Instead, I would go straight to LED ‘bulb’ kits. These are basically plastic and metal assemblies designed to place high-powered LEDs in the same place within an existing reflector housing as the glowing filament part of your existing bulbs. Sold according to the same specifications (H4, H7 etc.) they should be plug-and-play replacements for your existing bulbs, and fit the existing wiring with zero modifications necessary.
That being said, all LED kits have some form of heatsink at the base of the unit in order to dissipate heat generated when the unit is running. It’s far less heat than a traditional bulb, but this still takes up additional space that you may not have available depending on your motorcycle’s particular design.
If you want to play it safe, you can now buy kits from Phillips that retail for around £180 for a pair of what I shall refer to as ‘bulbs’ for want of a better word. That’s a lot of money, especially when there’s no easy way to find out in advance if their particular design will fit into your bike’s housing, but at least you can be guaranteed of the quality, longevity, and compliance with the specification of bulb the kit aims to replace.
The alternative is to delve into the murky world of Chinese-made eBay kits, with all the caveats and potential pitfalls to the unwary. The good news is that with a few tips and a keen eye you can get yourself a pair of ‘bulbs’ for less than £20 that will probably be just fine. Chinese manufacturers and vendors aren’t known for their care and attention when it comes to complying with international manufacturing standards or specifications. They play fast and loose with the numbers and seem engaged in an escalating war of increasingly wild claims of what their products are capable of.
If the bulbs you’re looking to replace are single-filament type, then the only thing you really need to worry about are that the very end of the “bulb” is capped to block light from emitting directly forwards, odd as this may seem. Look closely at your existing bulbs and you’ll see they do the same, relying on the reflectors all around them to direct the light without dazzling other drivers.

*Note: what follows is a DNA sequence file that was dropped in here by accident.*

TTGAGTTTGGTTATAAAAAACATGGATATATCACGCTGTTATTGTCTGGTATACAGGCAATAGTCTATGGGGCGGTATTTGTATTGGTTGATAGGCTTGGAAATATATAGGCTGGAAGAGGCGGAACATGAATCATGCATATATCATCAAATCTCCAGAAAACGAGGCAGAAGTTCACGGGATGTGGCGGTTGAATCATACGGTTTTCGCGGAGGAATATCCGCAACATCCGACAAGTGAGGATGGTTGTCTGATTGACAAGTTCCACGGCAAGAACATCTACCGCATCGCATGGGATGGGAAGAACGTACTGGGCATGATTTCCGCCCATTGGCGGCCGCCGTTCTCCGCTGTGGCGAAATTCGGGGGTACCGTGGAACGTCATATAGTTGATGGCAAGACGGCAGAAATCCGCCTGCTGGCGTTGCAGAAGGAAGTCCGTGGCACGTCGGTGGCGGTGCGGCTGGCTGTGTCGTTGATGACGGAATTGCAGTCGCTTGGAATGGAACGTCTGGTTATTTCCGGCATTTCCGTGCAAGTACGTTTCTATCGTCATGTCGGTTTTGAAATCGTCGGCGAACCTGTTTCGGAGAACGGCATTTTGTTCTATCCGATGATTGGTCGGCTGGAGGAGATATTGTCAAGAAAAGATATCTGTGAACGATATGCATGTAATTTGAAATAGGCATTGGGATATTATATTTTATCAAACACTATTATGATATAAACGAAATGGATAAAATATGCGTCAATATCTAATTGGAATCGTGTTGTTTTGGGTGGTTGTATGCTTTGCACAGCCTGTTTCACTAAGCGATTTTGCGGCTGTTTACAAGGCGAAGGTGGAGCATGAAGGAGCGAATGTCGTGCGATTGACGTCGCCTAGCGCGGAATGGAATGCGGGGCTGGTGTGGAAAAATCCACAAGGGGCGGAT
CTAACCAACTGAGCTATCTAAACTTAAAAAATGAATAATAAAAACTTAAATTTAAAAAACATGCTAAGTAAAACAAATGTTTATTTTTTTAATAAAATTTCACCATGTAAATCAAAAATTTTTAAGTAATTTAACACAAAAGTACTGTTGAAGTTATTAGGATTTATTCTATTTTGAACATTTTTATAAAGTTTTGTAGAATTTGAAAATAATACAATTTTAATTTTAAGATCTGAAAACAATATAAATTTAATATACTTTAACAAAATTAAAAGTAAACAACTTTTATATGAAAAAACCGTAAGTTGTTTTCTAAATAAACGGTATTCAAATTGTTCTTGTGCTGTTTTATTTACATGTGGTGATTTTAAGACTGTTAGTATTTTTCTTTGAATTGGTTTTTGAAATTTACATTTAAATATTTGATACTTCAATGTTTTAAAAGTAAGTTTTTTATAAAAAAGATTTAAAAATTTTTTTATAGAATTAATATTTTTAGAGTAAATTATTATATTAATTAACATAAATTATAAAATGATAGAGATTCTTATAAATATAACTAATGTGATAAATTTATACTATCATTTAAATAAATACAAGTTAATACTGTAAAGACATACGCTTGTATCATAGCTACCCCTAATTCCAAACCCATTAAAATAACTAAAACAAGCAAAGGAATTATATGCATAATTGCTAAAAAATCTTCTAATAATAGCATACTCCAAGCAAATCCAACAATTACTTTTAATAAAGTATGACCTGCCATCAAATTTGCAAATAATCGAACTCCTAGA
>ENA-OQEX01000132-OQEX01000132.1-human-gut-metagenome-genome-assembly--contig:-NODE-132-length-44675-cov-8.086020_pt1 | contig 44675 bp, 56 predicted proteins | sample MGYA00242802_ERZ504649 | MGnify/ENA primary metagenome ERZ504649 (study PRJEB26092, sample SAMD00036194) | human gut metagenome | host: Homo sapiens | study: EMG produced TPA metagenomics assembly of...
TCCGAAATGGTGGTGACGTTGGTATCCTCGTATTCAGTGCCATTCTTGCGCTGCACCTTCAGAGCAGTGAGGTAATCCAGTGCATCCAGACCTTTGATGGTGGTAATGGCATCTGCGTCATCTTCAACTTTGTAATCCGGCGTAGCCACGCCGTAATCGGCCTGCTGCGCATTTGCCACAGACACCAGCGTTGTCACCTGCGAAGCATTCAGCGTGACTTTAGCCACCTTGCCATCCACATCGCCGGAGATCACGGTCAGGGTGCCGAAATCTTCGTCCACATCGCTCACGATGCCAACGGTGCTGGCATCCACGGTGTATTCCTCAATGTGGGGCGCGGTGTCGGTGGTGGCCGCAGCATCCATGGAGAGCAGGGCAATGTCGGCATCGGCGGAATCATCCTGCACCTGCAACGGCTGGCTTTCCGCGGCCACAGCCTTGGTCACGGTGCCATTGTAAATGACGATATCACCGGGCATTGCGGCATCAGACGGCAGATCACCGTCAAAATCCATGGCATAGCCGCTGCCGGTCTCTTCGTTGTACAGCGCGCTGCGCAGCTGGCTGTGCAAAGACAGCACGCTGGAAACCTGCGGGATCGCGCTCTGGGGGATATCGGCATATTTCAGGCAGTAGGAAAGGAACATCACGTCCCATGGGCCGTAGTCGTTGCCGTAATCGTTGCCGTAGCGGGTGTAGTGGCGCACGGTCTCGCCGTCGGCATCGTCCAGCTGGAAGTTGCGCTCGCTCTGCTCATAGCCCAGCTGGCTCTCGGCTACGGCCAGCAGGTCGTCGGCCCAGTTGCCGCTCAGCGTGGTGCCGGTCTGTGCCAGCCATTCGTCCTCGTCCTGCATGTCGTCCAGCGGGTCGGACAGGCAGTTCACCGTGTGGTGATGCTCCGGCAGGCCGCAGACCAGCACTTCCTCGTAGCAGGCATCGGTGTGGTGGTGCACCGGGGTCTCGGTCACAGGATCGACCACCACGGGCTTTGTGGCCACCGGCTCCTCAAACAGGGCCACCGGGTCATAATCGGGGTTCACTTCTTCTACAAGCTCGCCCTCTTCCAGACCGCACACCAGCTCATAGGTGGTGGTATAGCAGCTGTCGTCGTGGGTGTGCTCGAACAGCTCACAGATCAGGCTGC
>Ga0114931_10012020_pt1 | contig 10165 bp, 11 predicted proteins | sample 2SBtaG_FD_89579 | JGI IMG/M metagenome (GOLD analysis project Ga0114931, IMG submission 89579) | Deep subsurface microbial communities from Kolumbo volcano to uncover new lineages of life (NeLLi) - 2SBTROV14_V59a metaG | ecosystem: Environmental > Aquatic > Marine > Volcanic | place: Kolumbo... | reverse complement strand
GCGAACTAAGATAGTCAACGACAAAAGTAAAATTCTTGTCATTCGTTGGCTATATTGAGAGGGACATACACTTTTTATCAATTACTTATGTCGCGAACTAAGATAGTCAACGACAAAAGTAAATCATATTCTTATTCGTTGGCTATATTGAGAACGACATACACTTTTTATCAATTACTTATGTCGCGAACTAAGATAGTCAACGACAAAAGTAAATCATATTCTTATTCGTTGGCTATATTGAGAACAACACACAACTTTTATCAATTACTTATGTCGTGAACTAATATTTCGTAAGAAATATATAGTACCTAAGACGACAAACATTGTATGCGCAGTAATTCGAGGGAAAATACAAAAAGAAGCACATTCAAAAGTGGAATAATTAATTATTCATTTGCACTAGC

If your bike uses dual-filament H4 bulbs, you have to be careful; in order to work with your existing reflectors, the low-beam LED emitter must be blocked from transmitting light below the horizontal line. Many Chinese designs are missing this blocker entirely, or mount the blocker too low, allowing light to reach the lower half of the reflector, from where it is bounced up to dazzle oncoming drivers.
Compare the seller’s photos carefully to your existing bulb and you’ll see what I mean. In my early experiments I actually had to modify kits using Sugru to ensure my beam pattern wasn’t compromised. And if your new bulbs don’t work at all, try plugging them in backwards. Polarity matters with LEDs, and if you (or the manufacturer) has the cables the wrong way around, nothing will happen.
Kits with passive cloth-type heatsinks are easy to squeeze through rubber gators, and those with bulkier solid heatsinks or even fan assemblies usually have removable mounting plates to allow you to fit them to housings with clamp-type locking mechanisms. Many designs utilise a small external transformer to lower the voltages for the LEDs, so you may need some space to tuck those out of the way. All the kits I looked at claimed a high degree of water-proofing, but unless you regularly submerge your bike you should be fine regardless.
After installing your new LEDs, you’ll notice that your side-lights, sometimes called position lights, look dull and yellow by comparison, so you may want to swap those out as well. The specification on every vehicle I’ve ever seen is called W5W (also known as 501); you can get cheap Chinese ones on ebay, or go for fancy ones from a reputable manufacturer. Odds are the expensive ones will fit better and look nicer, and cheap ones tend to be unreliable and flicker.
You will want to double and triple-check your beam pattern once you’re done; you will be outputting an awful lot more light, which MOT testers don’t seem to mind as long as it’s pointed in the right place. There aren’t any specific guidelines around aftermarket LED kits, and the government can’t really impose a limit on total light output or they’d have to ban HIDs on new cars. That means that as long as we don’t drive around blinding people, we’ll probably be left alone to enjoy a much clearer view of the road.
Try it out; I guarantee you’ll never go back to standard bulbs!